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PostPosted: 19 Jan 2015, 06:33 
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Dawson wrote:
The fact is people can be dicks, doesn't matter what colour you are, doesn't stop you being a wanker. Renton said it best: "1,000 years from now there will be no guys and no girls, just wankers. Sounds great to me."

Got that right and hell yeah!


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PostPosted: 19 Jan 2015, 10:19 
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I remember my elementary schools attempt to teach us about racism.
I was in the 4th grade and at the start of the day they seperated the class into two groups. One got a black arm band (As I started out) and the other half got a white armband.

The white arm bands got to play games and watch movies while the black arm bands had to do homework. Me being kinda a smart ass through most of school anyway decided that I would refuse to do the homework... because I knew it was never going to matter to my grade and was just a waste of time so they could show me a stupid lesson on racism. That got me sent to the corner and given more busy work... and after lunch when everyone got to switch arm bands they made me keep the black one.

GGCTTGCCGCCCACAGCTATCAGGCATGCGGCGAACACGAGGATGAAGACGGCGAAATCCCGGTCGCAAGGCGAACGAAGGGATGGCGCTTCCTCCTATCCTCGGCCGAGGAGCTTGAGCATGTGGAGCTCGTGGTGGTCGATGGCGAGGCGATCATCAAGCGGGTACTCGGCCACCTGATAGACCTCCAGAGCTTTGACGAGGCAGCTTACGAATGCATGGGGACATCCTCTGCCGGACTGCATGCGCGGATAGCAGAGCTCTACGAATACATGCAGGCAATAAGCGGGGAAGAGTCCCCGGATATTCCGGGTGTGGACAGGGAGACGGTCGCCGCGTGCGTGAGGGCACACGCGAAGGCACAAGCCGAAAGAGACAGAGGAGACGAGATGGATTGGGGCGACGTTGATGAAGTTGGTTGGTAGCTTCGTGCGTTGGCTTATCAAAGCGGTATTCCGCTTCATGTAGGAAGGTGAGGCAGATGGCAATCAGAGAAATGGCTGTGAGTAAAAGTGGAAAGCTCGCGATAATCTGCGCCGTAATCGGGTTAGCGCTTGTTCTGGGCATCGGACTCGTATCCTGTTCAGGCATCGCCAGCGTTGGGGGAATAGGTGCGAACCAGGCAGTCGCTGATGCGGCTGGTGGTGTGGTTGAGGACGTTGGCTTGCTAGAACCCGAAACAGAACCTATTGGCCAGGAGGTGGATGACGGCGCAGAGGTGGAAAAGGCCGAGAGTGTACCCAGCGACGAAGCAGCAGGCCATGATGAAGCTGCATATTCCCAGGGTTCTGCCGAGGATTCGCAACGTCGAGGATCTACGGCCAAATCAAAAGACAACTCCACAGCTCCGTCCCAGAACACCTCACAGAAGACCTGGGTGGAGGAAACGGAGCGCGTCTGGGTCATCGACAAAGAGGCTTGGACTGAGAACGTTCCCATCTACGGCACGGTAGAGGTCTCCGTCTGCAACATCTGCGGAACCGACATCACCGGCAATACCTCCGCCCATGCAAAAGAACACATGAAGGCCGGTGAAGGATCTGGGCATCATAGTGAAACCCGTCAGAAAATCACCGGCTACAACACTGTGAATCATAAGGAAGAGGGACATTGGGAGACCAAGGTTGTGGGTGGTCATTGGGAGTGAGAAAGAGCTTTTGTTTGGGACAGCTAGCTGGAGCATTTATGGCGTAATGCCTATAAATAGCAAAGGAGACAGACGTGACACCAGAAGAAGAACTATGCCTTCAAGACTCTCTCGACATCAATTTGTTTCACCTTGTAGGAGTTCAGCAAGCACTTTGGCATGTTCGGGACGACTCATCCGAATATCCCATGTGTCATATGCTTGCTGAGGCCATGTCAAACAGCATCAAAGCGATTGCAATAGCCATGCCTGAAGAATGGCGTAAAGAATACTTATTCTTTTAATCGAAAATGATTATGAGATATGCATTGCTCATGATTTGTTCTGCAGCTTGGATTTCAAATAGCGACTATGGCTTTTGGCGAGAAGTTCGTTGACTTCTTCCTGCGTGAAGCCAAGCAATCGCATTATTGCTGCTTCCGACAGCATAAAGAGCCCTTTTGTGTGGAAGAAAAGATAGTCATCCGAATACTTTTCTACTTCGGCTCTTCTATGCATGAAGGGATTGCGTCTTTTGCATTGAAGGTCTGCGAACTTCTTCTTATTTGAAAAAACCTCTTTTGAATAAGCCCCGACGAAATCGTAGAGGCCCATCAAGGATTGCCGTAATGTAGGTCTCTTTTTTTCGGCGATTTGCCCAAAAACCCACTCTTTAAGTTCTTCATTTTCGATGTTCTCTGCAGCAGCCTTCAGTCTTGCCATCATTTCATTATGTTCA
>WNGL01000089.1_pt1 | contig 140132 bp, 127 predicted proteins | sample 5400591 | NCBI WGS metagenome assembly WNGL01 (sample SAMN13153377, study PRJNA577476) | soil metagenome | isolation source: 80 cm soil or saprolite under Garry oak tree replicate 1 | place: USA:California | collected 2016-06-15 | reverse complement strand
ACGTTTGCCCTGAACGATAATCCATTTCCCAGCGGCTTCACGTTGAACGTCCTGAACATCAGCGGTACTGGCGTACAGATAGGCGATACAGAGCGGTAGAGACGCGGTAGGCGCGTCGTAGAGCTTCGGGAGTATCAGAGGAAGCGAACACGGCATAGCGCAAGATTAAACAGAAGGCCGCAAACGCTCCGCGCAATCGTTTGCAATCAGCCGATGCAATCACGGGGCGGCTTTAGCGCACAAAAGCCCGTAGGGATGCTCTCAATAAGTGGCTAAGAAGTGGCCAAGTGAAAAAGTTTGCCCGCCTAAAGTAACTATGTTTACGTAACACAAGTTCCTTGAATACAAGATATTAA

I always thought it kinda funny that in their attempt to teach equality they persecuted me. Suffice to say that was one of the last years they attempted that experiment. :roll:

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PostPosted: 19 Jan 2015, 10:38 
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Odd Todd wrote:
I remember my elementary schools attempt to teach us about racism.
I was in the 4th grade and at the start of the day they seperated the class into two groups. One got a black arm band (As I started out) and the other half got a white armband.

The white arm bands got to play games and watch movies while the black arm bands had to do homework. Me being kinda a smart ass through most of school anyway decided that I would refuse to do the homework... because I knew it was never going to matter to my grade and was just a waste of time so they could show me a stupid lesson on racism. That got me sent to the corner and given more busy work... and after lunch when everyone got to switch arm bands they made me keep the black one.

I always thought it kinda funny that in their attempt to teach equality they persecuted me. Suffice to say that was one of the last years they attempted that experiment. :roll:

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PostPosted: 19 Jan 2015, 14:24